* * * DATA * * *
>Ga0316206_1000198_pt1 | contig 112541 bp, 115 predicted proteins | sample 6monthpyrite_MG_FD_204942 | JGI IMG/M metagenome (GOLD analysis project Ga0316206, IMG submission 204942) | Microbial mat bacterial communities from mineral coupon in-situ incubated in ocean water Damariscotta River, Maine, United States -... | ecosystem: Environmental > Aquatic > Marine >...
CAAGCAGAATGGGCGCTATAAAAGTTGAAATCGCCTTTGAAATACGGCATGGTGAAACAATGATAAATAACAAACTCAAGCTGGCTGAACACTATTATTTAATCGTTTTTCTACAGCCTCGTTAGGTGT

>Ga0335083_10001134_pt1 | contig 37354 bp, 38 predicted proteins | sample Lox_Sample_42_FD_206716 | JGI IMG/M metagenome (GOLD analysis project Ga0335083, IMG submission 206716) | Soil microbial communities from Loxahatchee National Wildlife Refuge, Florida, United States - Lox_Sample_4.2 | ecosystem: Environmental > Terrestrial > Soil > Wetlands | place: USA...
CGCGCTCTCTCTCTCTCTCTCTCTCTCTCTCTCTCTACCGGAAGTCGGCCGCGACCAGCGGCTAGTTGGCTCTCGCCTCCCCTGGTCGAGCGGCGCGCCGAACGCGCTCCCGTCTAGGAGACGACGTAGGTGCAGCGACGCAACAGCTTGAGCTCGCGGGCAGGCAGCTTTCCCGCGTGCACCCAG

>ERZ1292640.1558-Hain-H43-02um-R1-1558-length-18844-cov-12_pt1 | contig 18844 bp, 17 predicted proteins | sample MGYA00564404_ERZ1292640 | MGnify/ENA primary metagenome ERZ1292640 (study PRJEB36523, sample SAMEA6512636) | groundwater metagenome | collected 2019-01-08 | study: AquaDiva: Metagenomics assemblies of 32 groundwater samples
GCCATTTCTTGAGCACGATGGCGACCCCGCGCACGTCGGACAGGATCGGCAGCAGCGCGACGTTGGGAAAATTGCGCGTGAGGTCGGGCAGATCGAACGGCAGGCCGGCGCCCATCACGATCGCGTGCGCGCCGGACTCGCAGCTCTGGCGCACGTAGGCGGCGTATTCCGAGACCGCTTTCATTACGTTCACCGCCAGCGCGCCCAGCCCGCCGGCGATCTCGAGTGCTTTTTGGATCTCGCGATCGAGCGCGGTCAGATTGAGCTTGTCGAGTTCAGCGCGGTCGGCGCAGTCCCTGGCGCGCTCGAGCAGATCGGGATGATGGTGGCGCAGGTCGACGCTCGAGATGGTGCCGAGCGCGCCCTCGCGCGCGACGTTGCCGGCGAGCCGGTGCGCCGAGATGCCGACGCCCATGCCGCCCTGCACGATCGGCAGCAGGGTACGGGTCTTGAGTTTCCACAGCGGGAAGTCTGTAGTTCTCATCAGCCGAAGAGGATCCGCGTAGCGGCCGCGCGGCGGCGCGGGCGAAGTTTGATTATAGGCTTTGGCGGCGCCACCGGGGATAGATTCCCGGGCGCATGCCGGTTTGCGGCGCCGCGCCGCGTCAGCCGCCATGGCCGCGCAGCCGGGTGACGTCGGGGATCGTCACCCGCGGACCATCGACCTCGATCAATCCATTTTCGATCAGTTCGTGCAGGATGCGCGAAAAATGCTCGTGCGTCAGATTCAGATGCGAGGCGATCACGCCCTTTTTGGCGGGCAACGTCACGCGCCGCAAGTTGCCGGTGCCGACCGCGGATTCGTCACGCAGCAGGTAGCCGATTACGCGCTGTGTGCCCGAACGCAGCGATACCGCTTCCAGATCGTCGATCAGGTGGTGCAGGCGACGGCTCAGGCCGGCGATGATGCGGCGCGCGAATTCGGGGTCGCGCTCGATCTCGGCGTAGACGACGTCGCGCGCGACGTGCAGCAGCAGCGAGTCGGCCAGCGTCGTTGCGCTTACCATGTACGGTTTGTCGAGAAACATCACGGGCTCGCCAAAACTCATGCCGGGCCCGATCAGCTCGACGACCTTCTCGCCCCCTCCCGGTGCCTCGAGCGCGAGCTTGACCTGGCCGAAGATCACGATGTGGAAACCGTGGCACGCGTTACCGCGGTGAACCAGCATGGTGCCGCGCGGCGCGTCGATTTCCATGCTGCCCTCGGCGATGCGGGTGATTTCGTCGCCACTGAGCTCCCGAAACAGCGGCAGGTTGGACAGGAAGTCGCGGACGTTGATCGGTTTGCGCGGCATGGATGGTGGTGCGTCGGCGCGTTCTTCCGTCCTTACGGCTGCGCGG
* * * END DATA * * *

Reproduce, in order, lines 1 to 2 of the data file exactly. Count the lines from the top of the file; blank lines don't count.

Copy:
>Ga0316206_1000198_pt1 | contig 112541 bp, 115 predicted proteins | sample 6monthpyrite_MG_FD_204942 | JGI IMG/M metagenome (GOLD analysis project Ga0316206, IMG submission 204942) | Microbial mat bacterial communities from mineral coupon in-situ incubated in ocean water Damariscotta River, Maine, United States -... | ecosystem: Environmental > Aquatic > Marine >...
CAAGCAGAATGGGCGCTATAAAAGTTGAAATCGCCTTTGAAATACGGCATGGTGAAACAATGATAAATAACAAACTCAAGCTGGCTGAACACTATTATTTAATCGTTTTTCTACAGCCTCGTTAGGTGT